WHITE PLAYS FIRST
We always begin with the white pieces. He, Siza, Álvaro Siza always opens with white. We can set up the board, get the spaces and materials organised. We can even set out the rules, the timetable, the rhythm, but the white pieces open first. It’s not a rule or a law. It’s natural and naturally obvious.
The first move is nearly always presented in the form of a sketch. Sometimes the sketch is already, almost, the ending, the checkmate, the completed work. Everything is there. All that remains is to do the work, to play.
At other times the sketch shows traces of indecision and investigation, a certain timidness. A distracting gesture or an attempt to gain ground, which, in the next move is to be abandoned in favour of trying other strategies, other moves.
Frequently, the original gesture comes back into the process and though it doesn’t form part of the game plan, it returns as a verification method, and a way getting some control or restraint.
It is necessary to assess the moves so as to strengthen strategies.
The black pieces, that is, we, also play. We advance our pieces according to the rules and other strategies that we manage to establish. We try to keep up with the train of thought, putting up a fight to make the game interesting and to get better results. The player facing us is experienced and is playing several different games at once. We introduce moves and information to keep the game going and get an immediate reaction, as almost always happens. Some moves seem clear to us, logical, and they give us the illusion that the game is under control. Or so it seems. Others are baffling, not at all rational, but one senses that the player likes what he has done, but doesn’t know quite why he did it. He searches. He experiments. He believes in what he does, of course he is experienced, but he’s distrustful and likes to take a risk and then see if it works.
He doesn’t know why he plays like this, but these are almost always moves that are unsettling in their elegance. Not everything needs explanation. We stay with the game and make sure that it’s kept alive, within the time left on the clock, within the rules. The game, the project, is played on our pitch, where we have the conditions and tools we need to understand things quickly. Usually there are various different boards available, with projects and games in more or less advanced phases of play. I set the pace, according to the requirements and what stage the game is at, that is the project. Sometimes the replies are quick; sometimes they are put off until another session. There are days when the game is concentrated on one board, on others the various games seem more like a single move.
There are other days when the questions are left on the table to be picked up again the next time. To be studied at home, or in a café, or in some unlikely place. But he’s always at the game. Re-inventing the board, the pieces. Sometimes he even tries to invent the rules. He is persistent. He’s persistent in his perseverance. Stubborn, very, and almost always. But he has reasons to be. It is necessary to believe. Stubbornness is also a method. Sometimes he turns up with a disconcerting move that means going back to the beginning again. Puzzled, we try to adjust the game. We really try. No. After all it is just a diversion. We must concentrate on the board and on the game that’s already developed. It is unpredictable. No. It really is a game that we must pay full attention to, in order to know how to respond. In chess, as a general rule there is no talking, in our game there’s constant discussion and a relaxed atmosphere. Background vocals are also normal: with their more or less familiar melody, often old hits, but always fun.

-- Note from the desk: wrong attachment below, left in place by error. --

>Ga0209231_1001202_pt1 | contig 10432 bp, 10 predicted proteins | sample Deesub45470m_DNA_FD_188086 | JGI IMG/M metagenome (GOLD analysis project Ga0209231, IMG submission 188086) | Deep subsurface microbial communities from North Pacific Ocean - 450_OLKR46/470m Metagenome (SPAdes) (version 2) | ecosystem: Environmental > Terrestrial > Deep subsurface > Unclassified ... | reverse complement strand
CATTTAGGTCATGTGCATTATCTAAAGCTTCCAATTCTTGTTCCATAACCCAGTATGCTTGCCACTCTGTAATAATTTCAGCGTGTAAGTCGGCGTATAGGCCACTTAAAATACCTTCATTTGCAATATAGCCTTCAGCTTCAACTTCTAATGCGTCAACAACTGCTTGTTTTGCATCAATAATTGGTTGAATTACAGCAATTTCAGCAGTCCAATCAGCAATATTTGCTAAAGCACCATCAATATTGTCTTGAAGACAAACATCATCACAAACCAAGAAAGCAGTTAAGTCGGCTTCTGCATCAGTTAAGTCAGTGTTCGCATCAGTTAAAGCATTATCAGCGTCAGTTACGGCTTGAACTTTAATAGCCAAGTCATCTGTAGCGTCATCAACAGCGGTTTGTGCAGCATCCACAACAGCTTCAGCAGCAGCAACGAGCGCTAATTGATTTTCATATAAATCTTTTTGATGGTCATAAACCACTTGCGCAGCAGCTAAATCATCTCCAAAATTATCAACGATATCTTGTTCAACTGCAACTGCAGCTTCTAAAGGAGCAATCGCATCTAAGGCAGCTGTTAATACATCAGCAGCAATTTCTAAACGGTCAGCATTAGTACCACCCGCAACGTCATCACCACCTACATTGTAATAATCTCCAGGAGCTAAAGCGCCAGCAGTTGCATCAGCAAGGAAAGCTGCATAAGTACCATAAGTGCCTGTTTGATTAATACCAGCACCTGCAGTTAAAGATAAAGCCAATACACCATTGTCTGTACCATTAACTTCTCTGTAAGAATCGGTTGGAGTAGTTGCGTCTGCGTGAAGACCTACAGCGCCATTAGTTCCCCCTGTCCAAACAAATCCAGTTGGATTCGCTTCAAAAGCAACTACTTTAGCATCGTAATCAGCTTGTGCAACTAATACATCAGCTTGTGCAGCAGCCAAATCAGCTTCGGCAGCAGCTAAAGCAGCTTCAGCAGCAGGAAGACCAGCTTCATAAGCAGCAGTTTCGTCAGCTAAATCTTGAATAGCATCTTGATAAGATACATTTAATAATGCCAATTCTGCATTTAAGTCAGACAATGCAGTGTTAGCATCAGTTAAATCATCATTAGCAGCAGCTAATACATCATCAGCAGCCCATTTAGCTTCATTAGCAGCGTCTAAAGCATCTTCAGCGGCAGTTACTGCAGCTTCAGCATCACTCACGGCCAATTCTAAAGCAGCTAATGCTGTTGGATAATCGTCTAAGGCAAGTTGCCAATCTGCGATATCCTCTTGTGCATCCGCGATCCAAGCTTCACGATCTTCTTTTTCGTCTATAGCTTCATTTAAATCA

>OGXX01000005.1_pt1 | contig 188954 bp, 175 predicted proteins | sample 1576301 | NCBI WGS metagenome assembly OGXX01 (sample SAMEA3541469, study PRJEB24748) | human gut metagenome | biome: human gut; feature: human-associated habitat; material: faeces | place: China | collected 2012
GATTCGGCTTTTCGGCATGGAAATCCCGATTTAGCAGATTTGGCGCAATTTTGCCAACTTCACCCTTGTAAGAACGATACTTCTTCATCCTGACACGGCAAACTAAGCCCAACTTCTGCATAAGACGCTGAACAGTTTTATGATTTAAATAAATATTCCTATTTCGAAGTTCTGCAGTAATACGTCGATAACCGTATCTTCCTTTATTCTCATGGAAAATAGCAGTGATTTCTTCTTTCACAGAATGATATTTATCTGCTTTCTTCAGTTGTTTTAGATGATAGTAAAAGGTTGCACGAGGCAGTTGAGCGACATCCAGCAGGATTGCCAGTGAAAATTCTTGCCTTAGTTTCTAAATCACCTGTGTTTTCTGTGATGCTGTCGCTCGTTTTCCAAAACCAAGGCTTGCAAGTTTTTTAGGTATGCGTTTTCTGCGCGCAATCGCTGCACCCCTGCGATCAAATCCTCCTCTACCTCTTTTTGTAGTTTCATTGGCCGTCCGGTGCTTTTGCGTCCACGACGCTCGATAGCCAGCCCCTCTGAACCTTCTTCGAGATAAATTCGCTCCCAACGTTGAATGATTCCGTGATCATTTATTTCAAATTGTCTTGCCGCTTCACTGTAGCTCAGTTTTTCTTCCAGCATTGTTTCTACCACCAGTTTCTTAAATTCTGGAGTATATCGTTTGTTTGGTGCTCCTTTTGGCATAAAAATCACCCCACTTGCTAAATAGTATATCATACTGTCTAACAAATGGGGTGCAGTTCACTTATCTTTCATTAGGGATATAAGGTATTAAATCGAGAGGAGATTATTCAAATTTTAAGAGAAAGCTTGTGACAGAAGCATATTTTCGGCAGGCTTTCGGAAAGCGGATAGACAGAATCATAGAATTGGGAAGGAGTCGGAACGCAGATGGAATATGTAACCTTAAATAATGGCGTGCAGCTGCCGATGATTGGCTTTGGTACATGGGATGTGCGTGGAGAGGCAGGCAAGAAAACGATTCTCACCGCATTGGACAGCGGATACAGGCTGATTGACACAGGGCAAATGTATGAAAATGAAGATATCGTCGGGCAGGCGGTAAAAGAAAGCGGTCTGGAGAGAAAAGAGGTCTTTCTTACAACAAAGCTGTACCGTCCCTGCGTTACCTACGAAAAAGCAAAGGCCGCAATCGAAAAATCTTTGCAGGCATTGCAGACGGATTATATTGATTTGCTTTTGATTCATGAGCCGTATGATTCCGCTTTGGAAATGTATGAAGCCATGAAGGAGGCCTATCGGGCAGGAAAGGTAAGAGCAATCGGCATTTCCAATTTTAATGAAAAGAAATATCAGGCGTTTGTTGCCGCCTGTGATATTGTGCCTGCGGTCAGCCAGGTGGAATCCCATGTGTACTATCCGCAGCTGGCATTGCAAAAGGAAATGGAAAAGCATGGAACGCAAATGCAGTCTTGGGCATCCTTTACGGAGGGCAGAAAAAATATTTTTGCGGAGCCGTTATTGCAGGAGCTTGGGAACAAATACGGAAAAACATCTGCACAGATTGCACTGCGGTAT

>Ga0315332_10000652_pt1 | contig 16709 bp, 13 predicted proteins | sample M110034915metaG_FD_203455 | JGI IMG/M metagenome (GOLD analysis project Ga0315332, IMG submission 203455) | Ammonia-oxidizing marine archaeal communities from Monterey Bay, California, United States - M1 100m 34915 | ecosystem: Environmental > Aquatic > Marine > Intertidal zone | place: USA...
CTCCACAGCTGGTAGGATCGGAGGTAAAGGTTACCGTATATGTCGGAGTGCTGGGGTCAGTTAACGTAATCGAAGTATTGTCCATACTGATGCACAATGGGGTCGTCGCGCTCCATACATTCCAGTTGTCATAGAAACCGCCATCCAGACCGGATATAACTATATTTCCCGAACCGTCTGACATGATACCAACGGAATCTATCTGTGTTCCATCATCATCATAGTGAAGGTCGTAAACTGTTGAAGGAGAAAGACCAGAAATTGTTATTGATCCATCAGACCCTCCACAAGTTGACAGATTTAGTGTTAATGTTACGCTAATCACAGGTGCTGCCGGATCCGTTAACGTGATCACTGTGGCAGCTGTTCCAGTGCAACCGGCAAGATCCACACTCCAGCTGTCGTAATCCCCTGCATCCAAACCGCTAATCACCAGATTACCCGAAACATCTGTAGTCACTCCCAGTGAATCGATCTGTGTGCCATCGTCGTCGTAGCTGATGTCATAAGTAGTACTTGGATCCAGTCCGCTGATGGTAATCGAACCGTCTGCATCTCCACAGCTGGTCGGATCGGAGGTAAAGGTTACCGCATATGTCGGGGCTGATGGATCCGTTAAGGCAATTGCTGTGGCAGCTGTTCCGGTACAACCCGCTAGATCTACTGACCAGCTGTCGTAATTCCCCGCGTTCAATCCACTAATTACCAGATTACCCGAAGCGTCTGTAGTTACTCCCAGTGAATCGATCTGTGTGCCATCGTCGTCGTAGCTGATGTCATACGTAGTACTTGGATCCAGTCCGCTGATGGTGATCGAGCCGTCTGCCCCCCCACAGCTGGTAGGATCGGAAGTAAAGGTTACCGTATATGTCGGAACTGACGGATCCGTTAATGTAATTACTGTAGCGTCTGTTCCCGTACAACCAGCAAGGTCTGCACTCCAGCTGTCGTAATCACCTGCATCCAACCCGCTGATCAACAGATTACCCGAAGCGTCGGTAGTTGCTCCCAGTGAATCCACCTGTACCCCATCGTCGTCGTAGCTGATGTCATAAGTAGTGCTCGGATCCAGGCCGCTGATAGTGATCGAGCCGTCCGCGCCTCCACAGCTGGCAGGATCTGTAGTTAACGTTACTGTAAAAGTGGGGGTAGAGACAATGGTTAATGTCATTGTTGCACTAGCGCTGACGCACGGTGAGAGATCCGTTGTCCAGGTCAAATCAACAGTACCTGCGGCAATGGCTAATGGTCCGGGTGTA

Sometimes the singing gets repetitive and the theme becomes boring. We need to bring in a different melody. The questionable vocal talents range from pop to jazz, to lyrical. Poetry also, is a necessary presence.
Some jokes and stories that may seem out of place to the outsider are also part of the game and give it richness.
Baffled by a move that seems less appropriate, we ask: why this sketch, this proposal, this move? Unsettled by having been caught out playing a hoax, he answers: because I like it! That seems sufficient and it is. It becomes clear that chess is not just a rational game. There is always a little, sometimes a lot, of irrationality, perhaps genius, some might say. His answer is enough, not for the first time, but the move is baffling and forces us to review strategies and materials. All over again. It‘s the nature of play. As always, the new proposal, the baffling one, is the more interesting. The winning move. The game advances with timed moves, dictated by the clock and the calendar. We’d like to stretch the game out making it endless, for the pleasure of playing, for the fun that requires so much sweat, and as they say, also some imagination. There’s no rest until the play can assure a good result. In fact, this game, or project, will shift onto other boards: we have already played the white pieces; other participants in the building process will be playing the black pieces. Chess requires white and black pieces. And involves rules that must be followed. Creatively. Black cannot play first.
The white player is always the winner. But more than that he is a partner and a friend. He is Master. Master in the game of Architectural design. They don’t play like this anymore in this accelerated and globalized world. Has it gone out of fashion? One game is played at a time but as if it were the only one. Maybe the last. In this tournament all the projects are equal but each one is decisive for the title. To play, even knowing that we will never get to be white, is a pleasure, a continuous learning process. There will be many more games to come. Other boards await us. We don’t know how to play any other game.
New York, 19/06/2013,
Closing of the exhibition Orient Express – 20/12/20